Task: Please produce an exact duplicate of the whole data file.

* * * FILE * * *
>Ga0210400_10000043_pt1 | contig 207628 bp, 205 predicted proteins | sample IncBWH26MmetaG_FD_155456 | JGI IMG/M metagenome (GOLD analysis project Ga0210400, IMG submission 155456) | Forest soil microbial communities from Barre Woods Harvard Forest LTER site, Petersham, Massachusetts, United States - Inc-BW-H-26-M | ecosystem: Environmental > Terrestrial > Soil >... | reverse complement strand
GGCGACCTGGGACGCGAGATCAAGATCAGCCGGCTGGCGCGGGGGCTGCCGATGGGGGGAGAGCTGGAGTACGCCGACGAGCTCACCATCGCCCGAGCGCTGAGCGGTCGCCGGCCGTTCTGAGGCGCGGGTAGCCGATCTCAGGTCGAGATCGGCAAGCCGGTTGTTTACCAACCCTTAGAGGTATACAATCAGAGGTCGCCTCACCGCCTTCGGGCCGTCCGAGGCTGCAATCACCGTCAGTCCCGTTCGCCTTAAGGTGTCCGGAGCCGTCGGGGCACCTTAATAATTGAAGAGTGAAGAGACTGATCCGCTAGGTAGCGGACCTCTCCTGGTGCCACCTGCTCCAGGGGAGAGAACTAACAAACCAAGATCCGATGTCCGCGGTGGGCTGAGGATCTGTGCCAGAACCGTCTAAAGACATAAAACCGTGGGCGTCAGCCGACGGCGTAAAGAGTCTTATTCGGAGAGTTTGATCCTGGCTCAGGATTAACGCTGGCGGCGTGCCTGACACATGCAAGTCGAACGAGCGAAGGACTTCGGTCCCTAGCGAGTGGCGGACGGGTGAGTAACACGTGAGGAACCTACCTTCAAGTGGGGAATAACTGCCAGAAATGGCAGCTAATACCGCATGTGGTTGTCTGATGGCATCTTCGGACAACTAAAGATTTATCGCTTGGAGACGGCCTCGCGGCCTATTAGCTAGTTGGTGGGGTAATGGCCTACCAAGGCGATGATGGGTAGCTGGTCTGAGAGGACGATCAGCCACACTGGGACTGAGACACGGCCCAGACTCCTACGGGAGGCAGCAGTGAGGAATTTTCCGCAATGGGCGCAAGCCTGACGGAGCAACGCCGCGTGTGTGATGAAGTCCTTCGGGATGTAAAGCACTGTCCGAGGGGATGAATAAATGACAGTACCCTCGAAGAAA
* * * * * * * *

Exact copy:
>Ga0210400_10000043_pt1 | contig 207628 bp, 205 predicted proteins | sample IncBWH26MmetaG_FD_155456 | JGI IMG/M metagenome (GOLD analysis project Ga0210400, IMG submission 155456) | Forest soil microbial communities from Barre Woods Harvard Forest LTER site, Petersham, Massachusetts, United States - Inc-BW-H-26-M | ecosystem: Environmental > Terrestrial > Soil >... | reverse complement strand
GGCGACCTGGGACGCGAGATCAAGATCAGCCGGCTGGCGCGGGGGCTGCCGATGGGGGGAGAGCTGGAGTACGCCGACGAGCTCACCATCGCCCGAGCGCTGAGCGGTCGCCGGCCGTTCTGAGGCGCGGGTAGCCGATCTCAGGTCGAGATCGGCAAGCCGGTTGTTTACCAACCCTTAGAGGTATACAATCAGAGGTCGCCTCACCGCCTTCGGGCCGTCCGAGGCTGCAATCACCGTCAGTCCCGTTCGCCTTAAGGTGTCCGGAGCCGTCGGGGCACCTTAATAATTGAAGAGTGAAGAGACTGATCCGCTAGGTAGCGGACCTCTCCTGGTGCCACCTGCTCCAGGGGAGAGAACTAACAAACCAAGATCCGATGTCCGCGGTGGGCTGAGGATCTGTGCCAGAACCGTCTAAAGACATAAAACCGTGGGCGTCAGCCGACGGCGTAAAGAGTCTTATTCGGAGAGTTTGATCCTGGCTCAGGATTAACGCTGGCGGCGTGCCTGACACATGCAAGTCGAACGAGCGAAGGACTTCGGTCCCTAGCGAGTGGCGGACGGGTGAGTAACACGTGAGGAACCTACCTTCAAGTGGGGAATAACTGCCAGAAATGGCAGCTAATACCGCATGTGGTTGTCTGATGGCATCTTCGGACAACTAAAGATTTATCGCTTGGAGACGGCCTCGCGGCCTATTAGCTAGTTGGTGGGGTAATGGCCTACCAAGGCGATGATGGGTAGCTGGTCTGAGAGGACGATCAGCCACACTGGGACTGAGACACGGCCCAGACTCCTACGGGAGGCAGCAGTGAGGAATTTTCCGCAATGGGCGCAAGCCTGACGGAGCAACGCCGCGTGTGTGATGAAGTCCTTCGGGATGTAAAGCACTGTCCGAGGGGATGAATAAATGACAGTACCCTCGAAGAAA